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Front L-R: Eric Cannata, Payam Doostzadeh, Sameer Gadhia Back L-R: Jacob Tilley, François Comtois

than 40 years, America won’t include a “single racial or ethnic majority.” Insiders and outsiders appear set for a collision. And here, into 2016 America, this quintet of immigrant kids and first-generation Americans release a rock album that wrestles with this very tension. “We all have our relationship here in America now,” Sameer Gadhia, Young the Giant frontman says, “but I think our identity is somewhat in between.” Home of the Strange, for the most part, sounds like Young the Giant. From their beginning, the band’s music popped with sounds, tones and textures that don’t normally appear in rock. You’re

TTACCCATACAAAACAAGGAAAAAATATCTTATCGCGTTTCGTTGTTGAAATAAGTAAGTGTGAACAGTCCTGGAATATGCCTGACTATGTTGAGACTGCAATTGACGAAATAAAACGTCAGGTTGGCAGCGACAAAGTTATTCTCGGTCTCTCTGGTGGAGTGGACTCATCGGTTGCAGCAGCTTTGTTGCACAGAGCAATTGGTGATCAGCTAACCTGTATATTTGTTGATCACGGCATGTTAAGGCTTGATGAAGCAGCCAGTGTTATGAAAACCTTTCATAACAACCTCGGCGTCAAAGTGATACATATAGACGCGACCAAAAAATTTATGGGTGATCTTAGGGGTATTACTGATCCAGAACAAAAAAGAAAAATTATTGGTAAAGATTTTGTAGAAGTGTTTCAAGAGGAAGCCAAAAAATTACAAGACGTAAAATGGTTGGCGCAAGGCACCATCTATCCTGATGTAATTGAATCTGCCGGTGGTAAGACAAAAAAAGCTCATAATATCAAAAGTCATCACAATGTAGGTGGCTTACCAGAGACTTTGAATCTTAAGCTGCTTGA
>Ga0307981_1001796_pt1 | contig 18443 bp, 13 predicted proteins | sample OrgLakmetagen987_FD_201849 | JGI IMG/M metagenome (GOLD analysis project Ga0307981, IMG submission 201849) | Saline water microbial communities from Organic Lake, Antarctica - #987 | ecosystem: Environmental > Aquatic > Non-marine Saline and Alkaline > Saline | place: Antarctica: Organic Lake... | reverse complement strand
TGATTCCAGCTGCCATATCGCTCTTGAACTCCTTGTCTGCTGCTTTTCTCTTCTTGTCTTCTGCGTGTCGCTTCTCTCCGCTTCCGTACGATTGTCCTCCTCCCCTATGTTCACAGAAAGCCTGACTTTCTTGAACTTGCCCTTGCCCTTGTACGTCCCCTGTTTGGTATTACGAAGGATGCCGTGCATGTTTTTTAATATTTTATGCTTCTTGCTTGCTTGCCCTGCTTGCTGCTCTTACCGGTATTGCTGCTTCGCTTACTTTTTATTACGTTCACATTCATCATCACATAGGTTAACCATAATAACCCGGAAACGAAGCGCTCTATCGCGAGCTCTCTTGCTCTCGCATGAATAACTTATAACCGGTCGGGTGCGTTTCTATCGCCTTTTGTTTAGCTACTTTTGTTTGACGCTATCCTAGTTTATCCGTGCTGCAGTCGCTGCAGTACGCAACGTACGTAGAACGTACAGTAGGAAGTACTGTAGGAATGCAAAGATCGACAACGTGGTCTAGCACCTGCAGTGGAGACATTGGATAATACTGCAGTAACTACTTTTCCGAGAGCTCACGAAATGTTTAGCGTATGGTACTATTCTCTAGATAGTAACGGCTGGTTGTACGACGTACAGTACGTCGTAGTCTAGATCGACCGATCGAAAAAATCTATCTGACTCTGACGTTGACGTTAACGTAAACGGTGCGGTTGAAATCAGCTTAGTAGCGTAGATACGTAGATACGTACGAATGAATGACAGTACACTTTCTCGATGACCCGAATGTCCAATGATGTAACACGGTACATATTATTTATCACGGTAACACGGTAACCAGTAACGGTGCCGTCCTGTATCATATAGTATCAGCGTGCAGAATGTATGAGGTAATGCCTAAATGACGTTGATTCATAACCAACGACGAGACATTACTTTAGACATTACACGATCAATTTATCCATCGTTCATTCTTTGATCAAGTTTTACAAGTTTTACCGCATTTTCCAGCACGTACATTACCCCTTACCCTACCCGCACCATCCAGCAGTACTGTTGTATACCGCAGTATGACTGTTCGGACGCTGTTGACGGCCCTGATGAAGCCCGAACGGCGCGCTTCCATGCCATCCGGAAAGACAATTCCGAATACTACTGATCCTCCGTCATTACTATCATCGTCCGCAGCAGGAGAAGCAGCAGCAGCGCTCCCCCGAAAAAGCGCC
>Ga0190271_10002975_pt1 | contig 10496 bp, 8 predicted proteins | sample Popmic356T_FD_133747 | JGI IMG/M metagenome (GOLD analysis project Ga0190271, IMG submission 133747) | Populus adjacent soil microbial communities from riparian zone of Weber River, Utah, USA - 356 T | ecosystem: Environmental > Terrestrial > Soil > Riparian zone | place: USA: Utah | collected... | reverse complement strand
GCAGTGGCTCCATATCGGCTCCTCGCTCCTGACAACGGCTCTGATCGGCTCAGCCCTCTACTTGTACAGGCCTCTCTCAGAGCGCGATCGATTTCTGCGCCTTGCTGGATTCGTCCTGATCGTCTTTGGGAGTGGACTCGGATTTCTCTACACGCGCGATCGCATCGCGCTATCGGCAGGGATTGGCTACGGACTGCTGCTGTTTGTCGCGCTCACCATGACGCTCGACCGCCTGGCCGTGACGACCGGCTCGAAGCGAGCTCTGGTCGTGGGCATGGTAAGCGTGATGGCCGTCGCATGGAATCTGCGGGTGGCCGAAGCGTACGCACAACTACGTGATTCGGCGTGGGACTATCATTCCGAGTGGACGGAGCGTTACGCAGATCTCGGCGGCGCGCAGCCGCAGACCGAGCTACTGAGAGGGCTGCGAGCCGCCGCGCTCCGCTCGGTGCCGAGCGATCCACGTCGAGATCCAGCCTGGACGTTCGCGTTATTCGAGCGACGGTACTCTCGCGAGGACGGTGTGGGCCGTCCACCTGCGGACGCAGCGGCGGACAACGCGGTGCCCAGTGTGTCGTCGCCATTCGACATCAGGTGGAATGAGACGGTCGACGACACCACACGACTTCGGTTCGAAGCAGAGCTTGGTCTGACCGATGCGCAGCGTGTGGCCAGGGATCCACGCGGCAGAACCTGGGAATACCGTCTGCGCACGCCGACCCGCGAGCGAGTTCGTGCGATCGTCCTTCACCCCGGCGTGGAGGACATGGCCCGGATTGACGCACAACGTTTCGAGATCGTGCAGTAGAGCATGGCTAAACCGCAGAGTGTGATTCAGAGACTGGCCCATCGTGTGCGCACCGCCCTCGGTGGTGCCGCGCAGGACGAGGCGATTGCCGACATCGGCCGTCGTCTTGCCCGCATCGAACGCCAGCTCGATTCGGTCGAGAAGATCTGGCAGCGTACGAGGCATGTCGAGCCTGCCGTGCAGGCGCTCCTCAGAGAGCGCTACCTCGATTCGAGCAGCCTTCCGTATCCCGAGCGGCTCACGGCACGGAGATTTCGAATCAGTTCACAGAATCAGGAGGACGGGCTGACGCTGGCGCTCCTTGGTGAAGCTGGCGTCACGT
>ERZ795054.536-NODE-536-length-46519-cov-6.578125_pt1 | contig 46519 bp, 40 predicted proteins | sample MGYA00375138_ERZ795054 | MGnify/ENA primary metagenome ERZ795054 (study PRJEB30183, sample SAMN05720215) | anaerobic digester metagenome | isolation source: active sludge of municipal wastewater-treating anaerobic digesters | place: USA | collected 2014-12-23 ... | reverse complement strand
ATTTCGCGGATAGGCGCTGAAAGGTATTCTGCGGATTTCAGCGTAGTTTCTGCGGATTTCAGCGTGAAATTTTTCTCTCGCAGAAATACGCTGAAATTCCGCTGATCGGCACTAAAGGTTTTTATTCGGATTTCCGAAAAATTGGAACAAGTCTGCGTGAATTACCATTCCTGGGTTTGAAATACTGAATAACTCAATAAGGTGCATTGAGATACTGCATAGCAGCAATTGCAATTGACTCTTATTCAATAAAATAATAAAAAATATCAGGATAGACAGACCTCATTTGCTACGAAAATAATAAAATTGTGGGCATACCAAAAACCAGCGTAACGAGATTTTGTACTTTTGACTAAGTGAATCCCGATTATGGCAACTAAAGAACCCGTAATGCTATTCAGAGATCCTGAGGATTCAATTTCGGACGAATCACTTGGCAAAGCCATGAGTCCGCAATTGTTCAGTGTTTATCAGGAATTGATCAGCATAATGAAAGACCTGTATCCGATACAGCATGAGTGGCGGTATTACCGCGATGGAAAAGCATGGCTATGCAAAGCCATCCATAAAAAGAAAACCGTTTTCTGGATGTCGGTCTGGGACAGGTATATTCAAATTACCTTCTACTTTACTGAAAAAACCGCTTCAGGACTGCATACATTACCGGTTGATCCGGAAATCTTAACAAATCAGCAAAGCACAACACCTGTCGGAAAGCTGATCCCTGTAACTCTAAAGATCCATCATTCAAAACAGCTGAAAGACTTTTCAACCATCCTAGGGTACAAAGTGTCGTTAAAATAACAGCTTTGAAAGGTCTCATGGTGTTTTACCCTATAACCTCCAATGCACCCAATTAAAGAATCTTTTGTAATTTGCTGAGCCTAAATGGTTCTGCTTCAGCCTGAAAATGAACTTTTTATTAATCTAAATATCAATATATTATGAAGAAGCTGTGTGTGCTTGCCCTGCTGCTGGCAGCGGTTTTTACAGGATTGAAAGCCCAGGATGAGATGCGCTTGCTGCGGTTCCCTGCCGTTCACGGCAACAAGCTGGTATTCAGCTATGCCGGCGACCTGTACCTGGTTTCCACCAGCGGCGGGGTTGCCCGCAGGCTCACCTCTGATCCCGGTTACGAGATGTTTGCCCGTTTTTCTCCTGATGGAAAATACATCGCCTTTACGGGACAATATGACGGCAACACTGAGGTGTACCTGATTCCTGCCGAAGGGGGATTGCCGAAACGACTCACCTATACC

as likely to hear a traditional Indian or Persian instrument as you are a guitar. This fabric of sounds is on full display in Home of the Strange. But one of the first things you’ll notice is the absence of the synth-driven hooks that characterized Mind Over Matter. That album presented a more aggressively rock feel, where Home of the Strange hints back to the self-titled project—while steadfastly pushing their sound forward. At a moment when seemingly everyone in the music industry trips over themselves to experiment with all sounds electronic, Young the Giant doesn’t take the bait. Gadhia says the progression is natural:


Young the Giant’s third album debuted at No. 1 on iTunes.


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RELEVANT-Issue 84- November/December 2016  
RELEVANT-Issue 84- November/December 2016